There are supervised outings to malls and movies. 'We do things like paintball,' Hoyle said.
 
Ben Lasso, 16, of Falls Church, Va., thinks the students mesh well since they share same goal of improvement. Lasso has brought his high handicap down to a 3 in his two years at the school. 'This is a great place to be since golf is everything I do or want to do,' he said.
 
The academy is not for everyone. A full-year's tuition is $34,000, and the seclusion does not suit everyone, Gilchrist says.
 
'I think personally, it has been a sacrifice,' Lasso said. 'But to me it's worth it.'
 
Students have accepted scholarships from college powers such as Georgia, Purdue and Clemson. Johnson, a senior, says she's discussed scholarships with golf coaches at Virginia, North Carolina and William & Mary.
 
'That's certainly part of our mission,' Travaglione said.
 
Its scope could be growing. The academy is building a practice facility and dorm space for 200 students on the island. Travaglione says he's in negotiations on a West Coast satellite school and to bring other instruction in baseball or soccer to his campus.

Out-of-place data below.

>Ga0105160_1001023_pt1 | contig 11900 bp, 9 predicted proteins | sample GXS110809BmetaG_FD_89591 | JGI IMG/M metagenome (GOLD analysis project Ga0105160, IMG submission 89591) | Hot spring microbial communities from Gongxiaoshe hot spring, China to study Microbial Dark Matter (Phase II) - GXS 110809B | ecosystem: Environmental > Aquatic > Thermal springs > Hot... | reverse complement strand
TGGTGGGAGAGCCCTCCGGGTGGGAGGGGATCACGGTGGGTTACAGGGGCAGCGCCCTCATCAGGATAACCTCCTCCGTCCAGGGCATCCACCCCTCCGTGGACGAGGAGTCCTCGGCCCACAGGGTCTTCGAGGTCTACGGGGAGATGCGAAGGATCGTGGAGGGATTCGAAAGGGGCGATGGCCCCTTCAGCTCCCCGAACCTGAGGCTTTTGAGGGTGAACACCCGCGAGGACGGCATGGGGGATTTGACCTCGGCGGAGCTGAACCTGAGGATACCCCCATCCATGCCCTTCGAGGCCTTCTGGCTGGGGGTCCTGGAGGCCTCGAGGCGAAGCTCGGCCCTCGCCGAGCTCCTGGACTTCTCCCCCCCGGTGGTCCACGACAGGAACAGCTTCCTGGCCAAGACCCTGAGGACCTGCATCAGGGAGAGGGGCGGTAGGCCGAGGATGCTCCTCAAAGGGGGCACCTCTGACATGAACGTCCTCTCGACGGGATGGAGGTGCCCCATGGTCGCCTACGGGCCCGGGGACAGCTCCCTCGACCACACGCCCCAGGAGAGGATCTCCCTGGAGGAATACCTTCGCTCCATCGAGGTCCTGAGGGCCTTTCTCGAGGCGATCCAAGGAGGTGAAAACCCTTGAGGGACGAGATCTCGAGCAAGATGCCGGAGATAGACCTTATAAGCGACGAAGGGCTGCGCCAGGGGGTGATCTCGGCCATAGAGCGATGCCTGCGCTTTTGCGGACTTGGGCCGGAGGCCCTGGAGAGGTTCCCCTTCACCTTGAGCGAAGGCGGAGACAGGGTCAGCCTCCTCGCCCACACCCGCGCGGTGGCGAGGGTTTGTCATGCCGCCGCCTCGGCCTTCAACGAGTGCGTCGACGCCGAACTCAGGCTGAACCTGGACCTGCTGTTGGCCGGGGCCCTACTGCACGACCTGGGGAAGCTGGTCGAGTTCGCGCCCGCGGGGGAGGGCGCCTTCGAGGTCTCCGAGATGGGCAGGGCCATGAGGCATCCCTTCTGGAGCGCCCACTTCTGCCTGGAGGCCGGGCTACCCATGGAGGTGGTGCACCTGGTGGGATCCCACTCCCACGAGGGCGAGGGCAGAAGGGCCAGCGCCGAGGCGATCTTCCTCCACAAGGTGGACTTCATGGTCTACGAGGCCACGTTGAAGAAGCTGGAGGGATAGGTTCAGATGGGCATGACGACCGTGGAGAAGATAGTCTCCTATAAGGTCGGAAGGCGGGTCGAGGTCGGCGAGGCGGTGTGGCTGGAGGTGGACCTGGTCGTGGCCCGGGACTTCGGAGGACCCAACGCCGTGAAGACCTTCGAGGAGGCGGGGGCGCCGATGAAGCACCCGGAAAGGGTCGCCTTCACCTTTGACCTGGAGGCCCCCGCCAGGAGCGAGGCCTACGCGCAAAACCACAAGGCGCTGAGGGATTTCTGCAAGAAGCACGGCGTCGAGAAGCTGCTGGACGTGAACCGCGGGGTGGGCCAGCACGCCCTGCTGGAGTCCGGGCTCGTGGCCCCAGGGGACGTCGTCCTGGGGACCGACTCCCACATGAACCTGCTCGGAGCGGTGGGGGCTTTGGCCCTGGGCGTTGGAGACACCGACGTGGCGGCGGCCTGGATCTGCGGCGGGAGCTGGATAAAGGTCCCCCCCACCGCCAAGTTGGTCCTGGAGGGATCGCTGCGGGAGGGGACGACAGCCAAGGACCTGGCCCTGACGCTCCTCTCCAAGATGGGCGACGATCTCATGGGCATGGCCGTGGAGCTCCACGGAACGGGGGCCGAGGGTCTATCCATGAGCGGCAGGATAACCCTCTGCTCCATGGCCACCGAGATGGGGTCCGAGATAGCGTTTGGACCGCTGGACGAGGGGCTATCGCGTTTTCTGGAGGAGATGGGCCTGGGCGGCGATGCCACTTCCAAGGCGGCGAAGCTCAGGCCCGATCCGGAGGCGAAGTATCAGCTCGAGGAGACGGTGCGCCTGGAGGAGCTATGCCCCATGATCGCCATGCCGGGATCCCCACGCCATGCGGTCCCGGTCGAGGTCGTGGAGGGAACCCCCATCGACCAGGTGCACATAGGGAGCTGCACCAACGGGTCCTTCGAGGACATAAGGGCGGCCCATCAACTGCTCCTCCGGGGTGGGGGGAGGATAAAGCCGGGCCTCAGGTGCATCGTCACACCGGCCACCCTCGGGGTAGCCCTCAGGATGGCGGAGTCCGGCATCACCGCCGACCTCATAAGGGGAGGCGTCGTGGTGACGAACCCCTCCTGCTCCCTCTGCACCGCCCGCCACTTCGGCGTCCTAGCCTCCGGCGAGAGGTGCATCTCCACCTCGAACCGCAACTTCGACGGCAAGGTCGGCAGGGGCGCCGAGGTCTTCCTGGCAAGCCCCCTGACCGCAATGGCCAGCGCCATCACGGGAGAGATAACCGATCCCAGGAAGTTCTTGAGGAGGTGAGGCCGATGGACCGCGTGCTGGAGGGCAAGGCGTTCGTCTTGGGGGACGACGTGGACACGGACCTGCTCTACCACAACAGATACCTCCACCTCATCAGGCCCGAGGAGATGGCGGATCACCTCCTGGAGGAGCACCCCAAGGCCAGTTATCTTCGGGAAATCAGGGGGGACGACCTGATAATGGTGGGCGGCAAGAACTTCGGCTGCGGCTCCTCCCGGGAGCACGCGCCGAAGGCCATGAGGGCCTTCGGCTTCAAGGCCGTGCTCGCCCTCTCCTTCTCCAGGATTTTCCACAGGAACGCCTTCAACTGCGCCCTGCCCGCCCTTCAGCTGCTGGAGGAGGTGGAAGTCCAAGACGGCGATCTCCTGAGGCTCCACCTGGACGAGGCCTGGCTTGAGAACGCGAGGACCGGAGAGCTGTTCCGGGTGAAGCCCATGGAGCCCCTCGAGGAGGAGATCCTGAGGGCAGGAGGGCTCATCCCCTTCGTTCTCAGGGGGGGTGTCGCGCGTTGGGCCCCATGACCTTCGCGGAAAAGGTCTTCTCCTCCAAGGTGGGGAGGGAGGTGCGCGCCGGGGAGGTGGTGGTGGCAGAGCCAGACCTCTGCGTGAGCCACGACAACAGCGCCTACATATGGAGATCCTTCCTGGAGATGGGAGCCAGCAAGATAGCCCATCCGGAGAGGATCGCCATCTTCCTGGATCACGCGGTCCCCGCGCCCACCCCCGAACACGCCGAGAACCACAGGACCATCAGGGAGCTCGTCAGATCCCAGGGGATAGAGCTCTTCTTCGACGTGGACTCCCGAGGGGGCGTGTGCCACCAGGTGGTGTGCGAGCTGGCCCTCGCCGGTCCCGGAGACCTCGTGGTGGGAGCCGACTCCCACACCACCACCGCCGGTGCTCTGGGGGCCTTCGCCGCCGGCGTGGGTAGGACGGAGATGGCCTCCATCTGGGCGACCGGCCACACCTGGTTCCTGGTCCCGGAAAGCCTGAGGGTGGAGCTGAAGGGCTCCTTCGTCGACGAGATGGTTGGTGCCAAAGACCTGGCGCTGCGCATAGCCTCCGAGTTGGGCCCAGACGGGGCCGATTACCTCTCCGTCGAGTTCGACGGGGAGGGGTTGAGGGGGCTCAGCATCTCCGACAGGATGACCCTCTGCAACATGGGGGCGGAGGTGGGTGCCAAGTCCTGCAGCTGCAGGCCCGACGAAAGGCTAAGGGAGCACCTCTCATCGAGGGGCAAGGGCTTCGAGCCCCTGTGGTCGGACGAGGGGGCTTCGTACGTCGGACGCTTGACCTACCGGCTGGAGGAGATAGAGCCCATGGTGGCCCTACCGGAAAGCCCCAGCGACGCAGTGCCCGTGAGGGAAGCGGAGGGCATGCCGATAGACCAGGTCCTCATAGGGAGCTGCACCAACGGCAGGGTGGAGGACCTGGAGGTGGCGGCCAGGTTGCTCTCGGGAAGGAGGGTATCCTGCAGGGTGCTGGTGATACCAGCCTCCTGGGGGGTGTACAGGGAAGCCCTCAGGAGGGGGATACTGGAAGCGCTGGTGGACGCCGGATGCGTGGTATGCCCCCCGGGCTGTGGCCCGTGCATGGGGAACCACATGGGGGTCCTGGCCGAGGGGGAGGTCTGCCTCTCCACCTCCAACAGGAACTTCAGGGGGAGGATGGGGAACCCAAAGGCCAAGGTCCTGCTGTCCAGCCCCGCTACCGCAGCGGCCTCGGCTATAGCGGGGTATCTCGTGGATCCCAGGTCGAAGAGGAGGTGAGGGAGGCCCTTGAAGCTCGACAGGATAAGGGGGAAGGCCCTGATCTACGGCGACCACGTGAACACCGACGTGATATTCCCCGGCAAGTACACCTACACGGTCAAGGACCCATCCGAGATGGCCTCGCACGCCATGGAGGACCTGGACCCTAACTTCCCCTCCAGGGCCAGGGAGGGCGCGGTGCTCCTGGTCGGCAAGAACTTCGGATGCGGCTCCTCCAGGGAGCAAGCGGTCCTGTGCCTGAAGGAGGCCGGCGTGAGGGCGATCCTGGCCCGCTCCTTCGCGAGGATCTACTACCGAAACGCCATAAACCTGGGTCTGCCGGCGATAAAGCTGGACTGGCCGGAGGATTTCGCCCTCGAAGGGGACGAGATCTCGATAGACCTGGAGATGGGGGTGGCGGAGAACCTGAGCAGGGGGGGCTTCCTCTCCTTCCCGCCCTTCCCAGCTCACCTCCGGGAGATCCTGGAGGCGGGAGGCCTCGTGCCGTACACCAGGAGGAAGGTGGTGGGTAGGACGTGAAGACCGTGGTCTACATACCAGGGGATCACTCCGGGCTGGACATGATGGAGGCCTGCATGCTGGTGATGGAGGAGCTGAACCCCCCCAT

Getty Images

Schauffele just fine being the underdog

By Rex HoggardJuly 21, 2018, 8:06 pm

CARNOUSTIE, Scotland – Following a breakthough season during which he won twice and collected the PGA Tour Rookie of the Year Award, Xander Schauffele concedes his sophomore campaign has been less than stellar, but that could all change on Sunday at The Open.

Schauffele followed a second-round 66 with a 67 on Saturday to take a share of the 9-under-par lead with Jordan Spieth and Kevin Kisner.

Although he hasn’t won in 2018, he did finish runner-up at The Players and tied for sixth at the U.S. Open, two of the year’s toughest tests.


Full-field scores from the 147th Open Championship

Full coverage of the 147th Open Championship


“Growing up, I always hit it well and played well in tough conditions,” Schauffele said. “I wasn't the guy to shoot 61. I was the guy to shoot like 70 when it was playing really hard.”

Sunday’s pairing could make things even more challenging when he’ll head out in the day’s final tee time with Spieth, the defending champion. But being the underdog in a pairing, like he was on Saturday alongside Rory McIlroy, is not a problem.